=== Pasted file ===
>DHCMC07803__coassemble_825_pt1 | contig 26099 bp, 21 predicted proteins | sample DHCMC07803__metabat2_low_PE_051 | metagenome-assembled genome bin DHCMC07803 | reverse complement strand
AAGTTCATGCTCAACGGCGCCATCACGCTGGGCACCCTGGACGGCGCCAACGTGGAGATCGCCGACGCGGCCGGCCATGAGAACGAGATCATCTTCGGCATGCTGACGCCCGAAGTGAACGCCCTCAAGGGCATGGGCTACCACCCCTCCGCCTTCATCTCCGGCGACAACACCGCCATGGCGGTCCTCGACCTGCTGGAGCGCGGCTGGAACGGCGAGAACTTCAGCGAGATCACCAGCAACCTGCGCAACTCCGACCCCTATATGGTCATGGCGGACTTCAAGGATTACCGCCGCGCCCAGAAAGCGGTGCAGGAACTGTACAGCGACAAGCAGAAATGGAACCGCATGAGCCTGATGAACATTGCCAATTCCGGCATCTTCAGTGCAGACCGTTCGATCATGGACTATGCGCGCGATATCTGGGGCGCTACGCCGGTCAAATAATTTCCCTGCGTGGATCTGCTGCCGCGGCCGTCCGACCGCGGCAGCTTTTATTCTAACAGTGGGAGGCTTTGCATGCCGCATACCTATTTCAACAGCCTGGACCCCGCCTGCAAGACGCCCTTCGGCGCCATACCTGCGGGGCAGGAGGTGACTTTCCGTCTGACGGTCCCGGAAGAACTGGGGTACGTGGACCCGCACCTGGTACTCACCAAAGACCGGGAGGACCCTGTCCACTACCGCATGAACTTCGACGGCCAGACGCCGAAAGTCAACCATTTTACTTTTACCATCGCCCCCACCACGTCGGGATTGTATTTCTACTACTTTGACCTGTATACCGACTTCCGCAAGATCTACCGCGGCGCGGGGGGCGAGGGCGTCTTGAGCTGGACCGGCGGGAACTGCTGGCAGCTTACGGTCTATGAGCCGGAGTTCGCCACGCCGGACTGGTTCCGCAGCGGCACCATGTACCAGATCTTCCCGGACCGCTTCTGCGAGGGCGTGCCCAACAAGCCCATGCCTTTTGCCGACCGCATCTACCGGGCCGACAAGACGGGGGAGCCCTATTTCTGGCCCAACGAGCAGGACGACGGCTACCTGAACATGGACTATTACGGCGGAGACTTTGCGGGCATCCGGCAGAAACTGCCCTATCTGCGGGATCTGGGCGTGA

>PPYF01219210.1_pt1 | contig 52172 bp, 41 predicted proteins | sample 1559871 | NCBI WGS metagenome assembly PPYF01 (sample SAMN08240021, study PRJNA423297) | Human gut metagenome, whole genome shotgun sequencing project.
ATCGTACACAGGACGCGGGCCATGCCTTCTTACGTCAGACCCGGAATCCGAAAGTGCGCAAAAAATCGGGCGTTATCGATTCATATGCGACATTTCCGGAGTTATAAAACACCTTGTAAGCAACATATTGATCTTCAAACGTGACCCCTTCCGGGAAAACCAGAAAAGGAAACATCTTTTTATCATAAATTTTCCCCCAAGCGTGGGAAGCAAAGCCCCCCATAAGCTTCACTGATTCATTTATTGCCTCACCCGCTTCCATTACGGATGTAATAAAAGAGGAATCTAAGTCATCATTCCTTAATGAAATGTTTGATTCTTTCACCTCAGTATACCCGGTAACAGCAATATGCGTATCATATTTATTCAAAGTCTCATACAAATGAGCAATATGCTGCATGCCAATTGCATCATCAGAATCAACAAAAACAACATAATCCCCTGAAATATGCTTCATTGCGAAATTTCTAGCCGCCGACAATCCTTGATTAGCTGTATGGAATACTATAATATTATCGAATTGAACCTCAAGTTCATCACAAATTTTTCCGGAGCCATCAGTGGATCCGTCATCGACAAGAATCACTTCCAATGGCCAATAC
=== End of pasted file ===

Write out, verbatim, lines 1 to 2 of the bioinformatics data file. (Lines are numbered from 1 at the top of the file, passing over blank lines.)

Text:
>DHCMC07803__coassemble_825_pt1 | contig 26099 bp, 21 predicted proteins | sample DHCMC07803__metabat2_low_PE_051 | metagenome-assembled genome bin DHCMC07803 | reverse complement strand
AAGTTCATGCTCAACGGCGCCATCACGCTGGGCACCCTGGACGGCGCCAACGTGGAGATCGCCGACGCGGCCGGCCATGAGAACGAGATCATCTTCGGCATGCTGACGCCCGAAGTGAACGCCCTCAAGGGCATGGGCTACCACCCCTCCGCCTTCATCTCCGGCGACAACACCGCCATGGCGGTCCTCGACCTGCTGGAGCGCGGCTGGAACGGCGAGAACTTCAGCGAGATCACCAGCAACCTGCGCAACTCCGACCCCTATATGGTCATGGCGGACTTCAAGGATTACCGCCGCGCCCAGAAAGCGGTGCAGGAACTGTACAGCGACAAGCAGAAATGGAACCGCATGAGCCTGATGAACATTGCCAATTCCGGCATCTTCAGTGCAGACCGTTCGATCATGGACTATGCGCGCGATATCTGGGGCGCTACGCCGGTCAAATAATTTCCCTGCGTGGATCTGCTGCCGCGGCCGTCCGACCGCGGCAGCTTTTATTCTAACAGTGGGAGGCTTTGCATGCCGCATACCTATTTCAACAGCCTGGACCCCGCCTGCAAGACGCCCTTCGGCGCCATACCTGCGGGGCAGGAGGTGACTTTCCGTCTGACGGTCCCGGAAGAACTGGGGTACGTGGACCCGCACCTGGTACTCACCAAAGACCGGGAGGACCCTGTCCACTACCGCATGAACTTCGACGGCCAGACGCCGAAAGTCAACCATTTTACTTTTACCATCGCCCCCACCACGTCGGGATTGTATTTCTACTACTTTGACCTGTATACCGACTTCCGCAAGATCTACCGCGGCGCGGGGGGCGAGGGCGTCTTGAGCTGGACCGGCGGGAACTGCTGGCAGCTTACGGTCTATGAGCCGGAGTTCGCCACGCCGGACTGGTTCCGCAGCGGCACCATGTACCAGATCTTCCCGGACCGCTTCTGCGAGGGCGTGCCCAACAAGCCCATGCCTTTTGCCGACCGCATCTACCGGGCCGACAAGACGGGGGAGCCCTATTTCTGGCCCAACGAGCAGGACGACGGCTACCTGAACATGGACTATTACGGCGGAGACTTTGCGGGCATCCGGCAGAAACTGCCCTATCTGCGGGATCTGGGCGTGA